I work in the IT department of a major corporation that isn’t doing well financially and has recently laid off some staff, although not in my department. My boss held a special meeting to tell us not to worry. I’ve been here for a few years now and have never seen them lay people off or seen the whole place so tense—with lots of meetings of senior staff behind closed doors. Am I paranoid? Should I look for another job or just hang in here and hope for the best?
There is a saying that goes something like this: "Just because I am paranoid doesn’t mean they aren’t out to get me." These days, a little paranoia while working within corporate America can be beneficial. So, it wouldn’t hurt to start working on strategies to help you keep your job while you are also preparing for the possibility of losing it.
You should work on strategies for keeping your job because rarely does a company let everyone in a department go at the same time. Most of the time, no matter how bad the staff reduction is, some people keep their jobs. Others even get promoted because the person above them is laid off.
Make sure you are an employee they need to keep
You need to do some careful investigation around your company to see how it decides who to keep and who to let go. Companies have different ways of determining who should go and who should stay. Some rank employees by salary and get rid of a certain percentage of highly paid employees. Some use other criteria, such as job performance or the importance of job skills.
I have seen some companies (having worked at one or two) that use layoffs as a way of getting rid of underperforming or difficult employees. Rather than go through disciplinary procedures, they’d just declare they had to lay off people for financial reasons, and out went the undesirables. After watching this happen a couple of times and seeing only particular types of employees go, I figured out the method behind this apparent madness.
Without being so completely obvious about what you are doing that you make enemies, you need to make sure that your boss and your boss’s boss know how important you are to the company. Being a good employee is not enough these days. You have to be a stellar, highly productive employee, and you have to market yourself internally to the decision makers.
It’s a sad thought that IT employees have to prove that they are worth more than others in order to keep their job, but that’s corporate America these days. You can show how useful you are by making sure that you document how productive you are and that you have the important skills your employer needs. (You may have to pay for your own training in order to get those skills, but money spent on education is never wasted.)
If you have any outstanding personality clashes with your boss or coworkers, now is the time to resolve those quietly. If you have any attitude problems, make sure you don’t say or do anything that reveals them. You want to present a cheerful, enthusiastic, can-do attitude at work. A good tip is to refuse to participate in office gossip about those closed-door meetings.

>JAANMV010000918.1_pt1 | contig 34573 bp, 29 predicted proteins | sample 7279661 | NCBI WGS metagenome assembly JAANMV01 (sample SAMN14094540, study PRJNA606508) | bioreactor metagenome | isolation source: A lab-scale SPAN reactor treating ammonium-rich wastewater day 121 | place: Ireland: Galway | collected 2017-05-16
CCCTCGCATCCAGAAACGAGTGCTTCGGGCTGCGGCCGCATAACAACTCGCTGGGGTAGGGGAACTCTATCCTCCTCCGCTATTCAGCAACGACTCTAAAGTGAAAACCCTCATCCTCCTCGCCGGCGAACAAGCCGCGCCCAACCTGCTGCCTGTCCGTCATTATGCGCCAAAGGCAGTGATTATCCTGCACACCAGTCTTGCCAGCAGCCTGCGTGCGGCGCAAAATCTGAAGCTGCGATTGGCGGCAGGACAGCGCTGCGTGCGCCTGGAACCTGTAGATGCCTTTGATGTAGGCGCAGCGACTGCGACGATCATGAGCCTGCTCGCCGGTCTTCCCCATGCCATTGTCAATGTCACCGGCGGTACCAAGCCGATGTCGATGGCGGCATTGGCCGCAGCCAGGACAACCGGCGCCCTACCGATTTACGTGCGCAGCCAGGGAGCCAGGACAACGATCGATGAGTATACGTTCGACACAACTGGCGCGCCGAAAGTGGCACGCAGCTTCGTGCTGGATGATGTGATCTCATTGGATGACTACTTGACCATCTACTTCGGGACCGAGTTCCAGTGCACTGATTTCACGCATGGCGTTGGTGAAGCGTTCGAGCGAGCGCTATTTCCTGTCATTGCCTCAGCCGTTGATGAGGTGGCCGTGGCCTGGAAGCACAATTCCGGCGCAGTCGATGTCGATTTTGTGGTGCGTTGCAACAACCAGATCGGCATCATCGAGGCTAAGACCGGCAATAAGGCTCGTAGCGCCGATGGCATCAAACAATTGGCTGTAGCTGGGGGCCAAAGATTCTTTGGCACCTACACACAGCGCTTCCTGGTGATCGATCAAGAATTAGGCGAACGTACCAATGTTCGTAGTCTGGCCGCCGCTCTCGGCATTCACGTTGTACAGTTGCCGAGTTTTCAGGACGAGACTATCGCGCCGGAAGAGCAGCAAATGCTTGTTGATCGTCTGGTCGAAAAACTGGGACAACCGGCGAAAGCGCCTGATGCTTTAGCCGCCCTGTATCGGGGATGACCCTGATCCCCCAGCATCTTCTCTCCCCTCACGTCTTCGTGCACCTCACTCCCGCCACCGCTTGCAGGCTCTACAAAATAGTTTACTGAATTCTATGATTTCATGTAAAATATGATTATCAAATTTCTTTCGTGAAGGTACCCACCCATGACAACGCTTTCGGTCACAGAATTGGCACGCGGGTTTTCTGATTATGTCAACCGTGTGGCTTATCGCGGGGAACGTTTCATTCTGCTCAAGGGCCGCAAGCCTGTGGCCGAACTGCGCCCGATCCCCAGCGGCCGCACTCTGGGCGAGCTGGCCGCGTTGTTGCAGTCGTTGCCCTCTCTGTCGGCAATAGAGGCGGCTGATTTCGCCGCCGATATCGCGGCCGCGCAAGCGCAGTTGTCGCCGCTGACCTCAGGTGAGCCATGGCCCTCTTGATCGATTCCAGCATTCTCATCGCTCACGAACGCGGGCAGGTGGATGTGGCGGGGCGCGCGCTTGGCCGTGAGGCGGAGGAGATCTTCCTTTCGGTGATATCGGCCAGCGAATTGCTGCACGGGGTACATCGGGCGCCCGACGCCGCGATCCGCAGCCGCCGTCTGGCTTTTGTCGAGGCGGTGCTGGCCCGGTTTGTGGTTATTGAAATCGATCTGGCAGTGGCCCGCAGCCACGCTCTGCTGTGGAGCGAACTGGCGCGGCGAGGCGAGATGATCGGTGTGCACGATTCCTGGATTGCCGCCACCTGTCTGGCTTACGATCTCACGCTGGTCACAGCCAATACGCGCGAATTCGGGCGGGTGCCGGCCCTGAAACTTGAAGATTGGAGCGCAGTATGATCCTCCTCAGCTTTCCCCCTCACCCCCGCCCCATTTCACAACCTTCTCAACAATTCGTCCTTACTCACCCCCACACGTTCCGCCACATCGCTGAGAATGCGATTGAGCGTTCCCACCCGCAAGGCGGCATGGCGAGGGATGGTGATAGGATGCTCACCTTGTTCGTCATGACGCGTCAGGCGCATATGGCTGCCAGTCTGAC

This doesn’t mean that you should ignore what is happening with your company. On the contrary, you need to get an objective idea of what is going on by doing some outside research on how well your company is doing financially.
Do a little preemptive research
Check out the major business publication Web sites, such as Forbes and Fortune, as well as the major business newspapers such as the Wall Street Journal. You should also check Hoover’s Web site. Go over the last few months of the business section in the local major daily newspapers in your area and scan any relevant trade publications.
In doing the research, you are looking for any specific information about how your company is doing—good or bad. (For example, you might find a rumor or two that the board of directors is putting the company up for sale. That could mean management is reducing head count to make the profit numbers look better.) Look, too, for general information about the industry and your company’s competitors. The competitors might end up being your new bosses, either by buying your company or because you got proactive and sent them your resume.
Speaking of resumes, now is the time to get your resume together and take the time to do it right, making sure that it properly represents your accomplishments. Then get out there and network by going to trade shows, conferences, online forums, and so on. Also, there are many industry trade associations that have job opportunities posted on their Web sites, as well as discussion groups, and they would certainly be worth checking out. You’ll also want to start hunting for IT recruitment firms. The training you might have to do to upgrade your current skills may well help you get your next job. By the way, if you opt for training that is not intended for your current job, don’t tell your boss about it or ask for tuition reimbursement. If you do, the boss will figure out that you’re looking for another job, which is not a good thing.
In the end, the more you get involved in your industry outside of your current position, even if it’s just in the low-key ways I’ve outlined here, the better off you’ll be if your job paranoia turns out to be well founded.